Some of the forums users were also concerned about the cost of TSM. What is the cost structure?
And, how does this stack up with the competition?
TSM is priced on a per processor basis allowing customers to scale up as their storage needs grow. By allowing customers' storage resources to grow with their business TSM can actually save businesses thousands of dollars in software licenses. TSM also has many base features that its competitors charge for. For instance, a web administrator facility, encryption, off-site copies,
A disk pool is the "term" we use to describe a pool of space that resides on disk that can be used to store customers' backups and archives. The advantage of a disk pool is it allows multiple customers to back up and restore at the same time. Since it is disk it takes advantage of disk's random access nature. Since it is disk, there is no mount wait time or no tape positioning time when writing or reading data. With TSM, can you do both file level and volume level backups? Does its database keep track of which tapes belong to which servers?
Yes. TSM can do both file level and volume level backups. TSM tracks where every single file is. It also tracks where copies of the primary backups are. If there is a tape failure on the primary copy of a backup tape, TSM automatically utilizes the copy of that tape. If the copy of the tape is off-site it will request the tape be brought back on-site. What are progressive incrementals? Does this fit into TSM?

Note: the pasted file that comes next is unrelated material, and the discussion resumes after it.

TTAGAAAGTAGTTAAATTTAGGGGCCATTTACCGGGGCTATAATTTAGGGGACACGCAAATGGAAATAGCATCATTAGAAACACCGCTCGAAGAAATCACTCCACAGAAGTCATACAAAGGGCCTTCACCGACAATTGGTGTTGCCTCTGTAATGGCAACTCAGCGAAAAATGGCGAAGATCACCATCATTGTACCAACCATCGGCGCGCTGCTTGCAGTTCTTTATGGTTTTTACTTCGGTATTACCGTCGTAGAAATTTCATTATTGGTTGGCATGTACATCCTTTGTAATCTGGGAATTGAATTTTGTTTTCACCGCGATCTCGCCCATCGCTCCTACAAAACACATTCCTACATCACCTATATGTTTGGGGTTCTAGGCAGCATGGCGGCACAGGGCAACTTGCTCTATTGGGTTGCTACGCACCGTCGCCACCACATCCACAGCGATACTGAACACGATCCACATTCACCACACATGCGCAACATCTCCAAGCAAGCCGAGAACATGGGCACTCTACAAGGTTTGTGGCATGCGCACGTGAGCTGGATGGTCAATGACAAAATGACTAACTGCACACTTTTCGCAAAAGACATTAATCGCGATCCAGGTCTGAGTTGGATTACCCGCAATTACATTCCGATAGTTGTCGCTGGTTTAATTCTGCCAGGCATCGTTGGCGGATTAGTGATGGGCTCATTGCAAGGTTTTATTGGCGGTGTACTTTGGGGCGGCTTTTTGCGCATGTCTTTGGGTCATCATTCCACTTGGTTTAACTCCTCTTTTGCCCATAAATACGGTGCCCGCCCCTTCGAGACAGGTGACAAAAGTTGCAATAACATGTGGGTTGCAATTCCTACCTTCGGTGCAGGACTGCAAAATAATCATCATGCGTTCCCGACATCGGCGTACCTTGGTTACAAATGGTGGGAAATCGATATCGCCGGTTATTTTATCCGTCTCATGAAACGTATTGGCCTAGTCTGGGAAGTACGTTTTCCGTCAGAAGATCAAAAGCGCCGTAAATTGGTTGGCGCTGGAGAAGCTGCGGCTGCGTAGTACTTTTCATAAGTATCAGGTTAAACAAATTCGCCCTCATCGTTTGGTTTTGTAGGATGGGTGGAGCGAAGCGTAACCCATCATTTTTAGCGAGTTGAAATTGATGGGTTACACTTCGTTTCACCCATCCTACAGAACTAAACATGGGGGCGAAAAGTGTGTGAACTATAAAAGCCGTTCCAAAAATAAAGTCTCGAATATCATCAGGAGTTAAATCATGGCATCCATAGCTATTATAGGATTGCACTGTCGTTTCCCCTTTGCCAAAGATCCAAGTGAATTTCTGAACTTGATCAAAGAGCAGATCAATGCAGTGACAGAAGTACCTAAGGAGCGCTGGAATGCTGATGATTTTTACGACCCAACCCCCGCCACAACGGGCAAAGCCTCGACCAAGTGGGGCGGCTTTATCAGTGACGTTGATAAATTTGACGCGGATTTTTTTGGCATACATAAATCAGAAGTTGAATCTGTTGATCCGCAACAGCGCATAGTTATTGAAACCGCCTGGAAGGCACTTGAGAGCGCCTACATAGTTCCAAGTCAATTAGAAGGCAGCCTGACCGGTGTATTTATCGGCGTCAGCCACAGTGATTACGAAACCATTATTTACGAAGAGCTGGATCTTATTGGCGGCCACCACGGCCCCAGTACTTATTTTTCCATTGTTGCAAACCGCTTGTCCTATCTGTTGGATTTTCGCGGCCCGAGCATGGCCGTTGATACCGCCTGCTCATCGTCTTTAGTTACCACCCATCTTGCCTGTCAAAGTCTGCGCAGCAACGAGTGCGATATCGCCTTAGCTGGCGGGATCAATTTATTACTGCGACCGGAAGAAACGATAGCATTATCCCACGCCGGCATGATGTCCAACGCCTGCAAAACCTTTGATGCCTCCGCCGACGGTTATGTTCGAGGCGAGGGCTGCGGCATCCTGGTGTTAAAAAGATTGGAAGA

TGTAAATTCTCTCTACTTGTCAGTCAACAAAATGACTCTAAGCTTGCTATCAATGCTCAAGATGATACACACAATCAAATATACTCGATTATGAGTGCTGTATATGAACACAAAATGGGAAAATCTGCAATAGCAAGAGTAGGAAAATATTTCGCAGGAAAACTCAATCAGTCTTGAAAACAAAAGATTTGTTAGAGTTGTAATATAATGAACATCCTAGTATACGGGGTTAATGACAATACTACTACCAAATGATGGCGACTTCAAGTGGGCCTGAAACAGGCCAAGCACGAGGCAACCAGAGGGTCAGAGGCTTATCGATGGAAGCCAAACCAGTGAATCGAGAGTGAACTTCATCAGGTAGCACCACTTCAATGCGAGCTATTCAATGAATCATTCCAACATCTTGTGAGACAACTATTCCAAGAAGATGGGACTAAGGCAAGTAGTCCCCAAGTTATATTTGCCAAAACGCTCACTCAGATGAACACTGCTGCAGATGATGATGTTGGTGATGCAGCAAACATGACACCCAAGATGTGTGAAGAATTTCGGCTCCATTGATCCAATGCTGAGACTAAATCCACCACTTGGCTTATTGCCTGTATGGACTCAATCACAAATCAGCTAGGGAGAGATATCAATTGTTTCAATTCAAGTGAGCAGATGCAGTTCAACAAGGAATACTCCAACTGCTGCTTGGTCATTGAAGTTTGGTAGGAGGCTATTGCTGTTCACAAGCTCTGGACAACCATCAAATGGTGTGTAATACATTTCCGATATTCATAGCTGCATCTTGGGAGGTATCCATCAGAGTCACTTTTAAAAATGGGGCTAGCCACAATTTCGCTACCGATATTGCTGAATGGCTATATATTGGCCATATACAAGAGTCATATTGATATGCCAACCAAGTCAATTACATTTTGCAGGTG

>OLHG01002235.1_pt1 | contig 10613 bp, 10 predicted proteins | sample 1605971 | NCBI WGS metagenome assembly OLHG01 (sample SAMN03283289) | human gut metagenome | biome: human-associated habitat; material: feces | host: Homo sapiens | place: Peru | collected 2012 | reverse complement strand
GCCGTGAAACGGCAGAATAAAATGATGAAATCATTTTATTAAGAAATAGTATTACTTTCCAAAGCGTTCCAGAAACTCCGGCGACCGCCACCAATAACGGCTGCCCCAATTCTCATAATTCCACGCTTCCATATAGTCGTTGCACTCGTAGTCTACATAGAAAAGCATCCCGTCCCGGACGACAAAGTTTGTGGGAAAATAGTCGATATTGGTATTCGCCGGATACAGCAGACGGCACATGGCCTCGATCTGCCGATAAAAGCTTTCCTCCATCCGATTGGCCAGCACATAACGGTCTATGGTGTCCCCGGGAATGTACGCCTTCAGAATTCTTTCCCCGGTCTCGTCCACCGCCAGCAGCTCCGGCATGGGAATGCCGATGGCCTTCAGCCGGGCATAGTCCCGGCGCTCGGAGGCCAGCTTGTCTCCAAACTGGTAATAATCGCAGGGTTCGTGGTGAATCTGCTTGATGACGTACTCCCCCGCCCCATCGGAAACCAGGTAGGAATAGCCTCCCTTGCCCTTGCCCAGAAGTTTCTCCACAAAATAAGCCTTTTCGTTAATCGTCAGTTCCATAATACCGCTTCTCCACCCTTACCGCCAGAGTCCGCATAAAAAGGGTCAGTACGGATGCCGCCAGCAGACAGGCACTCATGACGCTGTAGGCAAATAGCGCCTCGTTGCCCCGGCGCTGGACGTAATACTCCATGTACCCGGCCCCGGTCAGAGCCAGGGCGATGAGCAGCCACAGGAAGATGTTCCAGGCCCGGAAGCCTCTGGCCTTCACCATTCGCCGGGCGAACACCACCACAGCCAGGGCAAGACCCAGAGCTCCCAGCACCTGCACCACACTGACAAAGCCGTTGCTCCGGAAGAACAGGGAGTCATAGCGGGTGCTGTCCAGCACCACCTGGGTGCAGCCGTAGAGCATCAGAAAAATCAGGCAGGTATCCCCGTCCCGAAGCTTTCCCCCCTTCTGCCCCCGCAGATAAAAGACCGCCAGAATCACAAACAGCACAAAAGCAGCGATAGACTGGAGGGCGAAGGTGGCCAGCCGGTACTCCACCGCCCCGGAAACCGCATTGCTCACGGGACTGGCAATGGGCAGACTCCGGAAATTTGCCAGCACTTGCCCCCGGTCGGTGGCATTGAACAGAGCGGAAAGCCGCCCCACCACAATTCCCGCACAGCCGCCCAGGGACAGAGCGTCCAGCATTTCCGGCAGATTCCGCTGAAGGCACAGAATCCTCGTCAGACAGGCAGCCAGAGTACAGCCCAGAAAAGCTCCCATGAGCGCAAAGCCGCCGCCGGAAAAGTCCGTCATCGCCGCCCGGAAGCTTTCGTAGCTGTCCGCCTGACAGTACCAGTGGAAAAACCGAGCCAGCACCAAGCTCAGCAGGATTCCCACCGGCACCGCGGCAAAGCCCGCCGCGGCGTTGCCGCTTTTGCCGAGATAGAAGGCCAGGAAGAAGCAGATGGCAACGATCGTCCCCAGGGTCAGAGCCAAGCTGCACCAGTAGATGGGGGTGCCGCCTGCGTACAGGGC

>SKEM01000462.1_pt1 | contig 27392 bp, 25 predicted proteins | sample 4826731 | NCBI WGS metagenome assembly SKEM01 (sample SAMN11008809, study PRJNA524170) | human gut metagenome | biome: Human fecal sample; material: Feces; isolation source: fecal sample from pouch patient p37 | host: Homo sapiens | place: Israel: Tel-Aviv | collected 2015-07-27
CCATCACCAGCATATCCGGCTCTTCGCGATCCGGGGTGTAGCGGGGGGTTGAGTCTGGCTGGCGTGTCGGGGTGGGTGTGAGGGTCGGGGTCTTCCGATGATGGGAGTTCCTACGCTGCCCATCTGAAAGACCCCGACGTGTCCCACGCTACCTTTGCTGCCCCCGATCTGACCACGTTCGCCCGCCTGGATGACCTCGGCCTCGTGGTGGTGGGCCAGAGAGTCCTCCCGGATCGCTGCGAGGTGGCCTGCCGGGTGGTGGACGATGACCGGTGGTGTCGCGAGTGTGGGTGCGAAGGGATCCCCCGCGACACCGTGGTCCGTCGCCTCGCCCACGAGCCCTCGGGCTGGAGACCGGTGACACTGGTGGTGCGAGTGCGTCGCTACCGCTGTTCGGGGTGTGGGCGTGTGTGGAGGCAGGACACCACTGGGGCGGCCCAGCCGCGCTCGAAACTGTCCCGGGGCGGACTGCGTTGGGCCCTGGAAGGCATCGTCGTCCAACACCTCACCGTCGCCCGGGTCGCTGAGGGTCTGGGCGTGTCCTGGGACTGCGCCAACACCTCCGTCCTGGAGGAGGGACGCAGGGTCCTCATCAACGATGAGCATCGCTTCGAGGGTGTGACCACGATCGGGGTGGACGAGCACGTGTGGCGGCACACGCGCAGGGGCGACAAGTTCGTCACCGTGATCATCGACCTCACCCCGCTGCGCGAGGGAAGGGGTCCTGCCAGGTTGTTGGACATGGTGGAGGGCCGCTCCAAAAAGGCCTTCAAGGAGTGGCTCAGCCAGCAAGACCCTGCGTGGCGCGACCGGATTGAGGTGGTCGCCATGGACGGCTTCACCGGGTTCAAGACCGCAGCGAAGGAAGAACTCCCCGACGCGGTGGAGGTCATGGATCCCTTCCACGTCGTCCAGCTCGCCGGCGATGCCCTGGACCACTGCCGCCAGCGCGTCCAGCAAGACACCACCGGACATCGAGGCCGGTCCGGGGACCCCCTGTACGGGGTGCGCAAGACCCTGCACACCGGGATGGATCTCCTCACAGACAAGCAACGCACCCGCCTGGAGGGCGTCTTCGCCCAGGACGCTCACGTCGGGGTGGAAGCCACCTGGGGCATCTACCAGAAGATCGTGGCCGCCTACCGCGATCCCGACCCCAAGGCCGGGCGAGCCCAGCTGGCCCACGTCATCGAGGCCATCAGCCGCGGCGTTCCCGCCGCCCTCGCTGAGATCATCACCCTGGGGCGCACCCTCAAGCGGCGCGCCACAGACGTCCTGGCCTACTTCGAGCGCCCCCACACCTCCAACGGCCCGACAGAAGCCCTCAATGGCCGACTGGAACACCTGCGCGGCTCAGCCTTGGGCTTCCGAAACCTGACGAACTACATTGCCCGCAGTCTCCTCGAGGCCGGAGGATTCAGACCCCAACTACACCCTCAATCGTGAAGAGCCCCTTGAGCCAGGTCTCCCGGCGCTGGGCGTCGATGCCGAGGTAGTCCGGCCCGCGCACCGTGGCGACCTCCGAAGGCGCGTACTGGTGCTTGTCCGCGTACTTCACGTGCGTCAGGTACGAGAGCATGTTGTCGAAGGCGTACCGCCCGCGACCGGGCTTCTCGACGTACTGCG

IBM defines progressive incremental as a backup cycle that only backs up new or changed data eliminating the need to ever do a full backup, and eliminating the overhead of full backups and their dependent incremental ordifferential backups. TSM offers customers progressive incremental backup, while competitors still offer their customers full plus incremental/differential backups. Progressive backup reduces the amount of data that has to be sent, thus requiring less network bandwidth, less time, and less storage. Most importantly, progressive backup results in faster restores because less data has to be restored. In one of our forum posts a user wrote this, "TSM and the majority of D2D solutions are just temporary band aids. They usually write data to disk in a tape format (serially). They create a staging area and another level of complexity." He also says users should be looking at a solution that takes advantage of the random access nature of disk and some take advantage of parallel read/write capabilities of many disks working in unison. How do you respond to these comments?
This is incorrect. TSM writes to disk pools that take advantage of the random access of disk. It allows for parallel read/write. It allows for multiple users to be accessing the disk at the same time. The disk pools can be used as staging areas, or can be used as the final resting place for the data. There has been a lot of talk lately about ATA arrays and backing up to disk. Does Tivoli Storage Manager facilitate this and if so, what are the benefits?
IBM Tivoli Storage Manager has been doing disk-to-disk backup since its creation 10 years ago. The benefits of doing disk-to-disk backup is that multiple machines can be backing up to disk at the same time. Unlike with tape, where either only one client backs up at a time, or multiplexing has to be implemented which fragments the data and causes restores to be very slow. Likewise, restores from disk pools are fast because there is no need to mount and position tapes, and once again multiple machines can be restoring from disk at the same time. IBM Tivoli Storage Manager is able to further capitalize on disk pool backups because it can migrate the data in the disk pool automatically to other types of medias. When it goes to migrate it is able to group all of a user's data together, so it is written in a way to tape that makes restores even faster.